A crime against statistics that is probably worse than the cyber attacks faced in County Durham

Posted by   Martijn Grooten on   Feb 21, 2018

Tomorrow, I will give a talk entitled "Don't know much about security" at the offices of ENISA, the EU's agency for network and information security.

Despite the title, the talk will not be about myself; rather, it will be about the fact that there are many aspects of security that we simply don't understand well – from the size of many botnets and attacks to the attribution of prominent threats.

What is worse is that we often claim to know more about things than we really do. A typical, if fairly extreme, example of this is a recent report by UK organisation Big Brother Watch that claims that local councils in the UK "have been subjected to over 98 million cyber attacks in the past five years".

That is a very large number, and anyone working in security will immediately understand that the authors of the report probably used a very weak definition of what counts as an attack.

Curious, I started reading the report (pdf), and I learned that the researchers had simply asked all local councils how many attacks they had faced in the past five years. Many reported zero or one attack, while a few reported numbers that were significantly larger.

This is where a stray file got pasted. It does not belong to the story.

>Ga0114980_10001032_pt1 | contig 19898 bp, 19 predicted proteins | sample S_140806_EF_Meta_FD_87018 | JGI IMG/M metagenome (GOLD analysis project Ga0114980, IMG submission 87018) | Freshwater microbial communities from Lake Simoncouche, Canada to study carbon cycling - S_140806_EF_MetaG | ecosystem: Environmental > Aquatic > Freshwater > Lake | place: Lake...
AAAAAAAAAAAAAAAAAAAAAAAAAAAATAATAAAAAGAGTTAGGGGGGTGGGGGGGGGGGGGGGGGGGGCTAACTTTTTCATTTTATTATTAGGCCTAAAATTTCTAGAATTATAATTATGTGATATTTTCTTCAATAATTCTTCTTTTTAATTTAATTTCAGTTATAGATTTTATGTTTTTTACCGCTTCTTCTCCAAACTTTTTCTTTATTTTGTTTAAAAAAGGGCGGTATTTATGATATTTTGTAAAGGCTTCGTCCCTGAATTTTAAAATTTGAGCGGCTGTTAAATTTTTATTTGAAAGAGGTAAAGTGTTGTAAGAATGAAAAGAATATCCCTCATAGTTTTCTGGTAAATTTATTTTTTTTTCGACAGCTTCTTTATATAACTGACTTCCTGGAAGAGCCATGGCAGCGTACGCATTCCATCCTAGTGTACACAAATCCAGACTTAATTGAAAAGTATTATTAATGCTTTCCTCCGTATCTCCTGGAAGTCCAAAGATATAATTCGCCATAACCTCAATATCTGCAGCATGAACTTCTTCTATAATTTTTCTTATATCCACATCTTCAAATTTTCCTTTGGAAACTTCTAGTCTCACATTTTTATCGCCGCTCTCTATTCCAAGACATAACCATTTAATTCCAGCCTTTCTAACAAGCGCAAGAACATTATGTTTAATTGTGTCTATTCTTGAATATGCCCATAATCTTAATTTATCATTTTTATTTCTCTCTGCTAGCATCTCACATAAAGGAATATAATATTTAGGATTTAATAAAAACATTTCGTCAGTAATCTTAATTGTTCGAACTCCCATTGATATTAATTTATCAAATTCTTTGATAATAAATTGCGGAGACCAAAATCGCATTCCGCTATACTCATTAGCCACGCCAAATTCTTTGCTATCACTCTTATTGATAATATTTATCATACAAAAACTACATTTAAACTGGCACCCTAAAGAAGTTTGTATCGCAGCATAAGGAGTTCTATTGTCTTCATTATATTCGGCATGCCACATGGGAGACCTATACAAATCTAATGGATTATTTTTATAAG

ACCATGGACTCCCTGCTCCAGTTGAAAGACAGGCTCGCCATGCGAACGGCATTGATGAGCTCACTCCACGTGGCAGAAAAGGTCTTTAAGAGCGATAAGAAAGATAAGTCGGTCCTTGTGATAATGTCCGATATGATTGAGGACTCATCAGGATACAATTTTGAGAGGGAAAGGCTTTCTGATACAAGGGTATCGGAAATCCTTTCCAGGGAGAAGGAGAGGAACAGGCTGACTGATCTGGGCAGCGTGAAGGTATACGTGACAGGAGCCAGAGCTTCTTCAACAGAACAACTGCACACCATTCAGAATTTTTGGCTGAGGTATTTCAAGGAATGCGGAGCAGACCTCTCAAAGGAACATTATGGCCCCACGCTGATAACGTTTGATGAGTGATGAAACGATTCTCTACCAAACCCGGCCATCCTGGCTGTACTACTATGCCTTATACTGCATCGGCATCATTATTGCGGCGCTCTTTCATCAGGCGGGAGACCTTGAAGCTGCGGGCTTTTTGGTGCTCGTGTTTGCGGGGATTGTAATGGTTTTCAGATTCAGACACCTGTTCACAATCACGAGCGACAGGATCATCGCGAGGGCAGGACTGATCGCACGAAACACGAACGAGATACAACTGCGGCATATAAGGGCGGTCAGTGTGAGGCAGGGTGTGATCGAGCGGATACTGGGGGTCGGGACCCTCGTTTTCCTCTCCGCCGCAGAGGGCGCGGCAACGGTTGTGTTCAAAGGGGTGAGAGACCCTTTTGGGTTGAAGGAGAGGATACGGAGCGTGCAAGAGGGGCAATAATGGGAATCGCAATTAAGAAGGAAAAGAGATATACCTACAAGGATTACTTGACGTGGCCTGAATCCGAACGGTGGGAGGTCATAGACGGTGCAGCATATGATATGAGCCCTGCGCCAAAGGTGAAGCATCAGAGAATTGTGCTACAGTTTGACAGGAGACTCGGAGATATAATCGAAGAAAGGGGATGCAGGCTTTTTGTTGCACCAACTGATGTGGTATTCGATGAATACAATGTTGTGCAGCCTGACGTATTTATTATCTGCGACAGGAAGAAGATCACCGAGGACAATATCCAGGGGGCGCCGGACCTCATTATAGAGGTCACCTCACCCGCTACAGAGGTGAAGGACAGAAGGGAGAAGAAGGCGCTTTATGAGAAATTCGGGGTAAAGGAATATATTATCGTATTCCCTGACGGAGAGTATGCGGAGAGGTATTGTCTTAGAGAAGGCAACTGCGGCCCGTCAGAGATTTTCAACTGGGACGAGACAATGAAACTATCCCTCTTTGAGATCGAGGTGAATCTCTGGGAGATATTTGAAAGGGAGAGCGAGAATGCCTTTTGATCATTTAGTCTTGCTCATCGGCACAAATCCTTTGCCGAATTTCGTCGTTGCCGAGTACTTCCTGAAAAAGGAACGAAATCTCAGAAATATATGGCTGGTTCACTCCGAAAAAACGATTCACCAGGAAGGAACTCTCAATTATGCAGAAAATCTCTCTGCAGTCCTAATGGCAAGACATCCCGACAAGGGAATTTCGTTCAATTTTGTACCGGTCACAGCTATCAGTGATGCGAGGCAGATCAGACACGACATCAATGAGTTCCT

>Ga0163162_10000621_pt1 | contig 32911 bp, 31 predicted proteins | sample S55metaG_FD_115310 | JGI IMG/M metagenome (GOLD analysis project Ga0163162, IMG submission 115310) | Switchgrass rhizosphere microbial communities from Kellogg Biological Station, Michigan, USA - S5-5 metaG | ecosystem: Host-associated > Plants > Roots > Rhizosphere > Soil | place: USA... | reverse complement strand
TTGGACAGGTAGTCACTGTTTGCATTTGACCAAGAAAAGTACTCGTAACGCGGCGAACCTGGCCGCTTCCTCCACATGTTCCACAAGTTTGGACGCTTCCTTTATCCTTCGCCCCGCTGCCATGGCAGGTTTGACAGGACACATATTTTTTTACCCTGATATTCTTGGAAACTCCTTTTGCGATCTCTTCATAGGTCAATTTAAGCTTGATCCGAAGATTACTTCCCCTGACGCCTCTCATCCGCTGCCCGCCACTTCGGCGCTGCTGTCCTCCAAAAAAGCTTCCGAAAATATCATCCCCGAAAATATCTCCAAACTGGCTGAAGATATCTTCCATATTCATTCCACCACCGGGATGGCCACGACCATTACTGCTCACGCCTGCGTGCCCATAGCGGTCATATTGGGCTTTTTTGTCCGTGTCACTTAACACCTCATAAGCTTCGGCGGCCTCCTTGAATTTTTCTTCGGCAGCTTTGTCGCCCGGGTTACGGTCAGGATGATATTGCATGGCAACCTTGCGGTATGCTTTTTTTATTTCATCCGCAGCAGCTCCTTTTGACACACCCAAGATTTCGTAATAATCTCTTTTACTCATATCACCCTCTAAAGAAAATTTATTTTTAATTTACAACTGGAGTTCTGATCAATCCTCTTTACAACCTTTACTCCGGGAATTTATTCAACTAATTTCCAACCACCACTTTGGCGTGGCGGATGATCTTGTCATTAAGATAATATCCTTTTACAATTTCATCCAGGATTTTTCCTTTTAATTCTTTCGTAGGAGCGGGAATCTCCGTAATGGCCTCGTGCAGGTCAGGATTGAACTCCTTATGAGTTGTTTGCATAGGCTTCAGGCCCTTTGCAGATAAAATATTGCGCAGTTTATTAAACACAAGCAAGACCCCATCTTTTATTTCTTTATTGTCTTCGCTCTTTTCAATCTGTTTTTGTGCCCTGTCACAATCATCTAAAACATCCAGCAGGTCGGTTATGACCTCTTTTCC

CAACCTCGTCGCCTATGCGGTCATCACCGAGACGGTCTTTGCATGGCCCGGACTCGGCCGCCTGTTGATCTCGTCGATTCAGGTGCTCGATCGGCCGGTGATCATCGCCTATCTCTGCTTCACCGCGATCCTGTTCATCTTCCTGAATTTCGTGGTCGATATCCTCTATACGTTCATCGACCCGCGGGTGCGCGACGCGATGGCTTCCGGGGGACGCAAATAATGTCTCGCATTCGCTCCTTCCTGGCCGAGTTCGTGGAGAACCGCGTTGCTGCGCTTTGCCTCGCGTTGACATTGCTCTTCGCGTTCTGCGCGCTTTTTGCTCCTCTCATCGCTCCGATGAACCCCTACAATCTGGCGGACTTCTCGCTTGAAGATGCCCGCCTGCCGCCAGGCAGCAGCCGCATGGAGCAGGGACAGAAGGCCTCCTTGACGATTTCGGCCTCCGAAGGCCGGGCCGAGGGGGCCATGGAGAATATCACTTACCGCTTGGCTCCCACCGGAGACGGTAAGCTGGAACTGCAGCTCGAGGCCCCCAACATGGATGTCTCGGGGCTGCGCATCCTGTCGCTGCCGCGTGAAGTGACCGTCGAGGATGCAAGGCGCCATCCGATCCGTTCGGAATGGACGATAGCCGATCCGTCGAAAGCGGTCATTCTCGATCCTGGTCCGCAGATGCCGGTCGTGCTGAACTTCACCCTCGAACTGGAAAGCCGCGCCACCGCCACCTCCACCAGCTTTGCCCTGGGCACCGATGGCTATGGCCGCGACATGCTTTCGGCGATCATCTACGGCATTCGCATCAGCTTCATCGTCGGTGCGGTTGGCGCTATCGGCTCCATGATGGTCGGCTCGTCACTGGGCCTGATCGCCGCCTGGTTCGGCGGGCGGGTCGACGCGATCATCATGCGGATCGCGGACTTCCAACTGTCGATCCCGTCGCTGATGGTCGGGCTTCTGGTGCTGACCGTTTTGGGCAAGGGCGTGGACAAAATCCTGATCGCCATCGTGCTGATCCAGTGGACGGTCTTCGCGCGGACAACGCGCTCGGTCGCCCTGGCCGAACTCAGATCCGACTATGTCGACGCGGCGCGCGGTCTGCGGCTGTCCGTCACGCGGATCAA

For example, sysadmins at Somerset County Council said they received some 30,000 attacks a month, in Portsmouth the total for the period was 463,000 attacks, while in Essex they have recorded an incredibly precise number of 731,910 attacks in five years.

But all of that is trivial compared to what the sysadmins at Durham County Council have had to endure: they reported no fewer than 1.3 million attacks per month. This adds up to 78 million attacks in a five-year-period, and thus accounts for more than 80% of the attacks reportedly faced by UK local authorities.

durhamcyberattacks.png

Now, it is possible that Durham County Council is of particular interest to attackers. Far more likely, however, is that the question was simply interpreted differently by the different respondents and that, for County Durham, this number included spam emails or port scans. To say that it is a bit odd simply to add up all these numbers is an understatement.

Of course, these kinds of 'crimes against statistics' are hardly unique to security, and I am not too concerned about the fact that the number might be wrong: what matters is that the number is useless.

Local authorities, like all organisations, suffer cyber attacks, and one might wonder whether they are being attacked more than the average organisation. One might also wonder whether there is a particular trend over time, or whether certain local authorities (such as the larger or more prosperous ones) suffer more attacks than others.

However, none of these questions are addressed in the report, which merely produces a big number. Security reports often contain such big numbers, and even when the methodology used to produce them is sound, it is rare for these numbers to have any meaning at all. All they do is scare people into believing that the state of security is bad. We can do much better than that, and we ought to.

As for Durham County Council, there is a silver lining: despite the 78 million attacks the authority faced, its sysadmins also reported that they didn't experience a single cybersecurity incident. Their neighbours in Hartlepool, who were only attacked twice, did have an incident to report.

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